Three years later, in connection with another donation, Arthur negotiated an even more unusual arrangement. Hoving said that the Met hoped that Arthur would eventually donate his collection to the museum, but over time Arthur grew disgruntled over a series of rankling slights. Jillian Sackler said it was Arthur who rejected the board seat, after repeated offers by the museum. Arthur's younger brothers, Mortimer and Raymond, looked so much alike that when they worked together at Creedmoor, they fooled the staff by pretending to be one another.
Their physical similarities did not extend to their personalities, however. In , he renounced his U. Like Arthur, Mortimer became a major museum donor and married three wives over the course of his life. Mortimer had his own feuds with the Met. On his seventieth birthday, in , the museum agreed to make the Temple of Dendur available to him for a party but refused to allow him to redecorate the ancient shrine: Together with other improvements, Mortimer and his interior designer, flown in from Europe, had hoped to spiff up the temple by adding extra pillars.
Kind and mild-mannered, he stayed with the same woman his entire life. Lutze concluded that Raymond owed his comparatively serene nature to having missed the worst years of the Depression. The Sacklers have been millionaires for decades, but their real money—the painkiller money—is of comparatively recent vintage.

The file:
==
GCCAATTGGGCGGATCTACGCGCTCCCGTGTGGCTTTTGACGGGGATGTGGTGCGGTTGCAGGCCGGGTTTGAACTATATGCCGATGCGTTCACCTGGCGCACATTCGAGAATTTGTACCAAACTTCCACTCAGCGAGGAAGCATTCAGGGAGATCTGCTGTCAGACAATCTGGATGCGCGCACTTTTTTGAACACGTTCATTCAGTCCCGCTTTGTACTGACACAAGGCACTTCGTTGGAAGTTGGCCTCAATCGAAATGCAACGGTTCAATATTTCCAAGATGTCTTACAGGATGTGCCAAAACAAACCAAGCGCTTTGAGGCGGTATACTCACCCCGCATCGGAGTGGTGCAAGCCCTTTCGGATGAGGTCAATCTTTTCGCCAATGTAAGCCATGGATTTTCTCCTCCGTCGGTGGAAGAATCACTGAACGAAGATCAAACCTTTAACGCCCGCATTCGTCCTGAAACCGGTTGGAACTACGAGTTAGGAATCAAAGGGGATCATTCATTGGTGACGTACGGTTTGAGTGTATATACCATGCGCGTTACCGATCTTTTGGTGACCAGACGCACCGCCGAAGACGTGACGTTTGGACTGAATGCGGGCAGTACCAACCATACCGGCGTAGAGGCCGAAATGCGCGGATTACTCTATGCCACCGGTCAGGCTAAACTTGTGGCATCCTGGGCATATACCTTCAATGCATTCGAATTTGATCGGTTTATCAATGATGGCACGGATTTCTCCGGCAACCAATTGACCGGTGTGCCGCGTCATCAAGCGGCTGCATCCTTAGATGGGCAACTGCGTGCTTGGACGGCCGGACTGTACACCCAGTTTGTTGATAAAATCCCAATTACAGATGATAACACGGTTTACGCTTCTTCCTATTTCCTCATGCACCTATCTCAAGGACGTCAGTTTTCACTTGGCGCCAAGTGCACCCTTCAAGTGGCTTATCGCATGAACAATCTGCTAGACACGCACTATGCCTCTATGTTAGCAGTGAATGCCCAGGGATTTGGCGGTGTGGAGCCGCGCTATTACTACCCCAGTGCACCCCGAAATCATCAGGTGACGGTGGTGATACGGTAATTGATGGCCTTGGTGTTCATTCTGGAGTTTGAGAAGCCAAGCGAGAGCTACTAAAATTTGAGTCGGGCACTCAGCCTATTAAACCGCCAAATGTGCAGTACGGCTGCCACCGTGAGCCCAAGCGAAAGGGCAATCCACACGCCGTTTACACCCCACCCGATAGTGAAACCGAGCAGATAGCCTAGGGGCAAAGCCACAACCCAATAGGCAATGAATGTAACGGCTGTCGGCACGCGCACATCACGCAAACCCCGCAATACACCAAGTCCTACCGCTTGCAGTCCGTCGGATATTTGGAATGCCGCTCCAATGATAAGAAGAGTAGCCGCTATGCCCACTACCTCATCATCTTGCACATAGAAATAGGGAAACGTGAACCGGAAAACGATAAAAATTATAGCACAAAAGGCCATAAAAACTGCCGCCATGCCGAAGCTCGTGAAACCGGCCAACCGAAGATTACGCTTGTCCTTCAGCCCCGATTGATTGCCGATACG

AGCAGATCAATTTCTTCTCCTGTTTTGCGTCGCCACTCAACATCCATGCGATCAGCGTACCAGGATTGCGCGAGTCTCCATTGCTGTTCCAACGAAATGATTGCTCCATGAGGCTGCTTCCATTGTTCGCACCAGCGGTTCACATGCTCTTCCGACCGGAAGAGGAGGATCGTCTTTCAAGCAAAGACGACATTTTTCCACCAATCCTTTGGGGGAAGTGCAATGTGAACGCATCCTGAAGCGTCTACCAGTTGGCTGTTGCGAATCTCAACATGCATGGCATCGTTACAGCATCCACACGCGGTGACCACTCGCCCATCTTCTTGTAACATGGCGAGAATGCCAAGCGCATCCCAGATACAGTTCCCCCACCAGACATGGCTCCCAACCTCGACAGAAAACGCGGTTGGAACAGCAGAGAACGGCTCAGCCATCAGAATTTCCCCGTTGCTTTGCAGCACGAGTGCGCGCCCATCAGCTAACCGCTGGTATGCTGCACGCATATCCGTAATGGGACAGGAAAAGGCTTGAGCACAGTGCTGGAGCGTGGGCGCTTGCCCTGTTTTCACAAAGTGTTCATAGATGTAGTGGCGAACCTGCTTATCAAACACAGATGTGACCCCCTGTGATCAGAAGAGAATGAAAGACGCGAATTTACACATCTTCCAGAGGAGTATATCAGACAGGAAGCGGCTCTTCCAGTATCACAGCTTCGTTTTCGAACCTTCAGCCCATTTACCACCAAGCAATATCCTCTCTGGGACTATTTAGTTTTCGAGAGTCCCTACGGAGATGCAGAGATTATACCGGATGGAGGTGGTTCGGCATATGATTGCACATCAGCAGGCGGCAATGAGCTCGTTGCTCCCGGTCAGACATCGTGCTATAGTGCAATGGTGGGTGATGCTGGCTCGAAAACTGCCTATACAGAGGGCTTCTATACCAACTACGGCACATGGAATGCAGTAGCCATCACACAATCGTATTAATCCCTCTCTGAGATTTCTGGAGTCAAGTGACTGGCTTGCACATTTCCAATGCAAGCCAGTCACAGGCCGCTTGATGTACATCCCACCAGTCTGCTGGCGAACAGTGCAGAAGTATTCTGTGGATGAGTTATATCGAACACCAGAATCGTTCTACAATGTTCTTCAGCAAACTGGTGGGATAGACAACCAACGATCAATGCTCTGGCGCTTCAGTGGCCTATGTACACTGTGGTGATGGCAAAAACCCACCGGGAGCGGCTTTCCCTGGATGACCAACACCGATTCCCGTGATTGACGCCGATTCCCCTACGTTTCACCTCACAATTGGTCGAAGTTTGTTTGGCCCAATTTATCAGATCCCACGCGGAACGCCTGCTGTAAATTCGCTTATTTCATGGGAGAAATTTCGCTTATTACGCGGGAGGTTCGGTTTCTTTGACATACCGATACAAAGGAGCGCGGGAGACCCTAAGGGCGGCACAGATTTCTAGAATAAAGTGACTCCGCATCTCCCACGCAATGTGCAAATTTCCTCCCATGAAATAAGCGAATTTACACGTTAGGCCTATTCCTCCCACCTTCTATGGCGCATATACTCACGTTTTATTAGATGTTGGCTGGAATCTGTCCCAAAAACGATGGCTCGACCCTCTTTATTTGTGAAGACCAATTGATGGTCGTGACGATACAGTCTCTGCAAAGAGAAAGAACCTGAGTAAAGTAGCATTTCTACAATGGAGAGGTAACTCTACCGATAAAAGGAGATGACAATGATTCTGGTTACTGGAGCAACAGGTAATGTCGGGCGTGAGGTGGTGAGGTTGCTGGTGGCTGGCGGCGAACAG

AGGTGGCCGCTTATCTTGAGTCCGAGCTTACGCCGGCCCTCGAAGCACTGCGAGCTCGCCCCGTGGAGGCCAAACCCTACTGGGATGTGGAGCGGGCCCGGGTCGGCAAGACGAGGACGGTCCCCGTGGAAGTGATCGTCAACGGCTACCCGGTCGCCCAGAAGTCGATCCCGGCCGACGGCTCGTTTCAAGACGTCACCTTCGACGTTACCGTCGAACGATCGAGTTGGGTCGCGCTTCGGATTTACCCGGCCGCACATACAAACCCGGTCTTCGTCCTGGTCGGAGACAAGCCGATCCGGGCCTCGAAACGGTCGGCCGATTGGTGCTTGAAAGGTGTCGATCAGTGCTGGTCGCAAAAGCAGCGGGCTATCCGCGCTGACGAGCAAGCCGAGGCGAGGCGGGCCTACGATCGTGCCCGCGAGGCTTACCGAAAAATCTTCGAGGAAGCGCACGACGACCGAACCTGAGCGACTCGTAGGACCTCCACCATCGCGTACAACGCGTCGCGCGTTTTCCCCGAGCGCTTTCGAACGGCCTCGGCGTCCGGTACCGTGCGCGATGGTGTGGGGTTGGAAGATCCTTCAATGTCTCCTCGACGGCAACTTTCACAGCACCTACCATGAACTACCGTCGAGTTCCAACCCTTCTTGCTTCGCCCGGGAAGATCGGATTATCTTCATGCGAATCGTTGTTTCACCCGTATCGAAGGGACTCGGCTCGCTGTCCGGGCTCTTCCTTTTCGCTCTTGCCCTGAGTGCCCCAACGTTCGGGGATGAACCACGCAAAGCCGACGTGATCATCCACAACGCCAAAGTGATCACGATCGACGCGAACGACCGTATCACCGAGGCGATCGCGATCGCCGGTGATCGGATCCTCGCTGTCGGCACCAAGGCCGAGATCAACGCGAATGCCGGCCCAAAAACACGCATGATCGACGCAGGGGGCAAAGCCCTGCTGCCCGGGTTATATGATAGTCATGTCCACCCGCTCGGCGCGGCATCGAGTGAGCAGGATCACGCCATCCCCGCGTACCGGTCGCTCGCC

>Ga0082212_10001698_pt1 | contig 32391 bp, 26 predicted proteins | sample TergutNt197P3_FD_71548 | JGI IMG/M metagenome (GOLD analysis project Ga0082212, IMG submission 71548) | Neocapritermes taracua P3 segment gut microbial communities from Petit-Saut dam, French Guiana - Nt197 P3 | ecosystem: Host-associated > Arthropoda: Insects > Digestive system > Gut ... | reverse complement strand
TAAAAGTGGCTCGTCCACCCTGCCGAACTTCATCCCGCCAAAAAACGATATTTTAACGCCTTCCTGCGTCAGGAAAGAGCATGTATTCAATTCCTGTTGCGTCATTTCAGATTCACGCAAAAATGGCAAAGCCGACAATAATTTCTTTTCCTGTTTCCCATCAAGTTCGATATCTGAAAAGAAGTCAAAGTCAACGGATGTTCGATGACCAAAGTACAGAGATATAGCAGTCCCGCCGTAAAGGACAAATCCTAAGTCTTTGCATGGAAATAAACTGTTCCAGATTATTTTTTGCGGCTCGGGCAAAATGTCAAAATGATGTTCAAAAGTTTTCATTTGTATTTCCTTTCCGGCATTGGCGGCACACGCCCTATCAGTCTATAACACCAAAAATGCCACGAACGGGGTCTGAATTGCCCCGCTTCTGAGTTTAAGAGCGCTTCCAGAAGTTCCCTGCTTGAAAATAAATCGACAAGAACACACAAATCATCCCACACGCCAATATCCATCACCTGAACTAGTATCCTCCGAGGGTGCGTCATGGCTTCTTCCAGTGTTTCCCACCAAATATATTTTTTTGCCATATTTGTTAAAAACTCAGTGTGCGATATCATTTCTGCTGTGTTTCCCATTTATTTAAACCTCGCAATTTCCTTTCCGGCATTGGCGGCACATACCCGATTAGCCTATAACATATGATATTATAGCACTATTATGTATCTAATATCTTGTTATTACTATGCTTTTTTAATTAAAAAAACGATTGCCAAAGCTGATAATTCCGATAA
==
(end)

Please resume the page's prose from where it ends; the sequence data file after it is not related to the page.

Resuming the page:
In the years before it swooped into the pain-management business, Purdue had been a small industry player, specializing in over-the-counter remedies like ear-wax remover and laxatives. Its most successful product, acquired in , was Betadine, a powerful antiseptic purchased in industrial quantities by the U.
The turning point, according to company lore, came in , when a London doctor working for Cicely Saunders, the Florence Nightingale of the modern hospice movement, approached Napp with the idea of creating a timed-release morphine pill. A long-acting morphine pill, the doctor reasoned, would allow dying cancer patients to sleep through the night without an IV. At the time, treatment with opioids was stigmatized in the United States, owing in part to a heroin epidemic fueled by returning Vietnam veterans.
In , Napp introduced a timed-release morphine pill in the UK; six years later, Purdue brought the same drug to market in the U. MS Contin quickly became the gold standard for pain relief in cancer care. At the same time, a number of clinicians associated with the burgeoning chronic-pain movement started advocating the use of powerful opioids for noncancer conditions like back pain and neuropathic pain, afflictions that at their worst could be debilitating.